When a catastrophe strikes, at that instant the single most important thing is the physical safety of you and your family. Everything else comes secondary to this. And while there’s no way to predict every possible situation that could endanger your family, there’s really only one thing you need to know in order to stay safe. And that is, your evacuation plan.
Now again, there are a ton of different disaster-type scenarios (that’s comforting isn’t it? :)) and they all rank differently on the ‘immediate threat’ thermometer. For this reason, I have developed a 3-tiered evacuation plan. This means that depending on how quickly you need to get out, you can use the corresponding evacuation plan. There is the ‘5-Second Evacuation Plan’, the ‘5-minute Evacuation Plan‘, and the ‘5-hour Evacuation Plan‘. Obviously, these are just time estimates, but they indicate the seriousness of how imperative it is to get out of the house. Today we’ll plan our 5-second plan.

The 5-Second Evacuation Plan
The 5-second plan would be for situations like a house fire or gas leak where the threat to personal safety is immediate. For this plan, you have one goal: Get Everyone Out. If you happen to be able to grab the family photo album on the way out, great. But it is obviously not a priority, nor should you ever re-enter a burning home to get any valuables, even if you suspect someone is still inside (although I’m pretty positive that no amount of debating or logic could ever convince me to not go back in if I knew my child was still in the home). And I’m sorry to say it, but pets do not count either. Flat out, your life is more important than your pets (sorry).
Okay. For this plan, you will first want a map of your home (it can just be a rough sketch) that includes every room in the house and two ways to exit each room and get outside (use doors, windows, etc). Mark the location of smoke detectors on your map as well and make sure everyone (especially children) knows how to identify the sound of the alarm.
Next, determine a chain of command. Who is in charge? And if that person is not home or is unavailable, who is next in line? Determine what this person’s responsibilities will entail (some suggestions: ordering the evacuation (this may be obvious with a fire, but not so obvious with a gas leak), ensuring everyone is out of the house, ensuring 9-1-1 is called (he/she may want to designate this to another person), and turning off the main gas valve (if it is outside and safely accessible)).
And finally, determine a designated meeting location outside the home, but close by (i.e. the mailbox, or a neighbor’s driveway). This is very important because in the panic of the moment, if people do not know where to go they are likely to just wander around. If someone appears to be missing, someone else may try to go back inside the home to find them (endangering their life), when really the ‘missing person’ is over at another neighbor’s home or in the back yard. So make sure everyone knows where to meet!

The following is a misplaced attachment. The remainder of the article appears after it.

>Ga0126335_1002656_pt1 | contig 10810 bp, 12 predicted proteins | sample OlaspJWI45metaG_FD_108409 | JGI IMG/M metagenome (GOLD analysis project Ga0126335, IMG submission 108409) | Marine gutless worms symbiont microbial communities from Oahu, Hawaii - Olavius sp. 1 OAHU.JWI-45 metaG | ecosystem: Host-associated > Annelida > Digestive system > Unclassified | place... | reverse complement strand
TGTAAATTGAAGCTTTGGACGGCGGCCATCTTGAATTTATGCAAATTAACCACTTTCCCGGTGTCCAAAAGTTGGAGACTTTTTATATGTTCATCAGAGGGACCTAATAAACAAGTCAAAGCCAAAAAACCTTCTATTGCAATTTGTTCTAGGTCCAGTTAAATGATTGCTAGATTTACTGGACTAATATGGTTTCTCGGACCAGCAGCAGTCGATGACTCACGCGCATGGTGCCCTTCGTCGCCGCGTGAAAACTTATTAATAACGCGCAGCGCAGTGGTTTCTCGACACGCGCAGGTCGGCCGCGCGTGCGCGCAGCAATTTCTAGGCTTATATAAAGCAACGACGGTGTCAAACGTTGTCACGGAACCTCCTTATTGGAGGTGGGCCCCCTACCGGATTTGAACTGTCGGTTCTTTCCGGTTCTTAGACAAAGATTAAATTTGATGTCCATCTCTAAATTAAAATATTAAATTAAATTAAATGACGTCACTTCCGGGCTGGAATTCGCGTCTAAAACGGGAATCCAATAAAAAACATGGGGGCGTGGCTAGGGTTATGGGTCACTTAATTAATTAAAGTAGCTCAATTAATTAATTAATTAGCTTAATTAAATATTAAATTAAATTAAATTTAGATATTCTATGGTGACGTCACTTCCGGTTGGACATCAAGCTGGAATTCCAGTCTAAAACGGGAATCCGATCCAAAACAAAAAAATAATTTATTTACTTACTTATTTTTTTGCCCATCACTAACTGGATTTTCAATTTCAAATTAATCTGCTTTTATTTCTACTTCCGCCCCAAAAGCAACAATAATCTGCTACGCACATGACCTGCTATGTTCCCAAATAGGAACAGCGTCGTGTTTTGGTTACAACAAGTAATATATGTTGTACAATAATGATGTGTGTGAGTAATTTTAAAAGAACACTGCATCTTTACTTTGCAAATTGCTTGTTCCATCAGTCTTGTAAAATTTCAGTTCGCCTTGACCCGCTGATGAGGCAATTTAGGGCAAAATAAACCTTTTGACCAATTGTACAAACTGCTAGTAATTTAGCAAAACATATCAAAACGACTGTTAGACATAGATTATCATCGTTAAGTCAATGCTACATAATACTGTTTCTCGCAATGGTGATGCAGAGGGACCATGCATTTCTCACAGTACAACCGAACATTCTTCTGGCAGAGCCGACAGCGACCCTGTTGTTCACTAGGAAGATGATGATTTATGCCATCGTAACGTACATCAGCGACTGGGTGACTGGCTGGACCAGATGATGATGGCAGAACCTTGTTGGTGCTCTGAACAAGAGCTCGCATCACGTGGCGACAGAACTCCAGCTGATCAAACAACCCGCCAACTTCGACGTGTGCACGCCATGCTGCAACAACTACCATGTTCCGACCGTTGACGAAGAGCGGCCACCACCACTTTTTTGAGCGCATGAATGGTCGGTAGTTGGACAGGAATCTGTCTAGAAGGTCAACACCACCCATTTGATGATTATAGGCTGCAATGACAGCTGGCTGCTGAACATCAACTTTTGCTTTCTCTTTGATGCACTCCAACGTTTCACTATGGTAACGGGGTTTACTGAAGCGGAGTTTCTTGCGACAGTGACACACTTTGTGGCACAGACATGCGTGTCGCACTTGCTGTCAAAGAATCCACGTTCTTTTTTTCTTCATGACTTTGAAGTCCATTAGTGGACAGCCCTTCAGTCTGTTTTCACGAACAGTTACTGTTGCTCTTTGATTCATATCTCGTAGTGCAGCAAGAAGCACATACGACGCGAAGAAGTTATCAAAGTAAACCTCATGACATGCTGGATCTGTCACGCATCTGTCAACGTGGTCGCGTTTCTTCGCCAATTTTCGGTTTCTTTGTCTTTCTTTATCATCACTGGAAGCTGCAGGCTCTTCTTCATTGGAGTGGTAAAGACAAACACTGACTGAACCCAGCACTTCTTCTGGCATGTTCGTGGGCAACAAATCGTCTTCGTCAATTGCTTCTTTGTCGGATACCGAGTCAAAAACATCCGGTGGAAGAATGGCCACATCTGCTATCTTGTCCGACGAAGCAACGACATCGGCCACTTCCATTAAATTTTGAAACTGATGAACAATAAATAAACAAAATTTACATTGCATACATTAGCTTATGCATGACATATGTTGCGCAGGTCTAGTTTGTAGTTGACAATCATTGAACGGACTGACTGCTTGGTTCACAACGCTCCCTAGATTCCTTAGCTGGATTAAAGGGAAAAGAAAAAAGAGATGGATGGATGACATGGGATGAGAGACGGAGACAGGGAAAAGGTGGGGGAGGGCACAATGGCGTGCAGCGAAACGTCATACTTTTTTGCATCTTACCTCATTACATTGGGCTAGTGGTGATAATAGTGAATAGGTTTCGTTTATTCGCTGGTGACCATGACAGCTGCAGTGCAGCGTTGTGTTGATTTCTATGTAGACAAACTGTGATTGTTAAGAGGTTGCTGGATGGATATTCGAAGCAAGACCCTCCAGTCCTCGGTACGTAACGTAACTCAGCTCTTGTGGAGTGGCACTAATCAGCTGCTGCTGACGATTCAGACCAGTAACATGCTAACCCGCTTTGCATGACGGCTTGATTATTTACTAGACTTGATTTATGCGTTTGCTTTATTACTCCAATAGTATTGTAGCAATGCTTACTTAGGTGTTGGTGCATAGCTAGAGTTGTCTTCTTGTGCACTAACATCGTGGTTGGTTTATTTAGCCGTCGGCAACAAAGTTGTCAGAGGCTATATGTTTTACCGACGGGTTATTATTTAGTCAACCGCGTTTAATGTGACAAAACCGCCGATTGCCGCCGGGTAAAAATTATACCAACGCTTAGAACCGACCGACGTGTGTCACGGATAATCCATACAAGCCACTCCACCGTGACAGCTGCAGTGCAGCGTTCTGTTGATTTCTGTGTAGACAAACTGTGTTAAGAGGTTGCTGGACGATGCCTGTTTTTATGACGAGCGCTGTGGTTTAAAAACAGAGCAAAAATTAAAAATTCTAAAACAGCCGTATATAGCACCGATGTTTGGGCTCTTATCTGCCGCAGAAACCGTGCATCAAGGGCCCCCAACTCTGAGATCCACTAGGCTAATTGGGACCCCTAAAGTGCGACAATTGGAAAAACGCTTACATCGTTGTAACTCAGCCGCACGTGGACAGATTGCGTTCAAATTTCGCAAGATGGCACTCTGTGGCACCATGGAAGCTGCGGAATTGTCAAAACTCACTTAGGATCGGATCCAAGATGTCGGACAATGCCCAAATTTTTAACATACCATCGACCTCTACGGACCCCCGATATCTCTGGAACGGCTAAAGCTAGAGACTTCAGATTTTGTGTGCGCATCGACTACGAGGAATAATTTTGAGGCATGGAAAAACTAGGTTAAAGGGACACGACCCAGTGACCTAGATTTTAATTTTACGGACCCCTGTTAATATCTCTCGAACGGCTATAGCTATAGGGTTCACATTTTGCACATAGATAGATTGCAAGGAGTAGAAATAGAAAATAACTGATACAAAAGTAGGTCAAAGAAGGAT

Things to Consider: Please remember that if you have small children or family members with special needs, you will want to be sure there is a way to get them out safely as well. (For me, that includes making a plan to go break windows from the outside if I cannot access the nursery from the inside!) If you are exiting out a window with children, always get the children out first, since they may panic and not follow if they are too scared. Also note that if you have a second story in your home, you will need to make plans for how to safely exit should the stairs be inaccessible. The best recommendation is to have a rope/escape ladder available in each room (and know how to use it!). It is not recommended to jump from a second story, however you can hang from the window sill and then drop for a much lower chance of serious injury. Also consider if there are awnings or patio covers accessible to get onto which can either be used to sit and wait on, or will generally make for a shorter drop.

You should also instruct family members what to do if they need to escape through a burning house:
1) Crawl low under the smoke
2) Feel doors before opening them. Do not open if they are hot as fire could be right on the other side. Exit through the alternate route instead.
3) If you are not able to leave a room, seal doors and vents as best as possible with duct tape, towels, clothes, whatever is available to help prevent smoke from entering the room until a rescue can be made. Wave a flashlight or cloth out a window to let rescuers know where you are.

Now please don’t just read this and think “Hm, that sounds good,” and then not give it another thought. Knowledge is power, but your whole family needs to know this! Take a night (Monday night sound good?) to sit down with your family and get this done! Once you have it all mapped out… PRACTICE! Panic is a powerful emotion and unless you have practiced this and practiced some more, panic will overpower your knowledge and you may not have the successful evacuation you hope for. Remember, all you need is three things: 1) a map of your home with exit routes, 2) a chain of command (with determined responsibilities), and 3) a designated meeting location. I’ll be doing my evacuation plan this week as well, and I’ll be sure to let you know how it turns out. ๐Ÿ™‚

Okay, so there you have it. Everyone out in 5 seconds! Ready, Go!

Resources and Additional Sites With Great Fire Safety/Evacuation Information:
Home Fire Escape Plan
How To Create A Home Fire Evacuation Plan
Home Evacuation Planning and Practice
What Should I Do If I Suspect A Gas Leak?

Photo c/o Simona Balint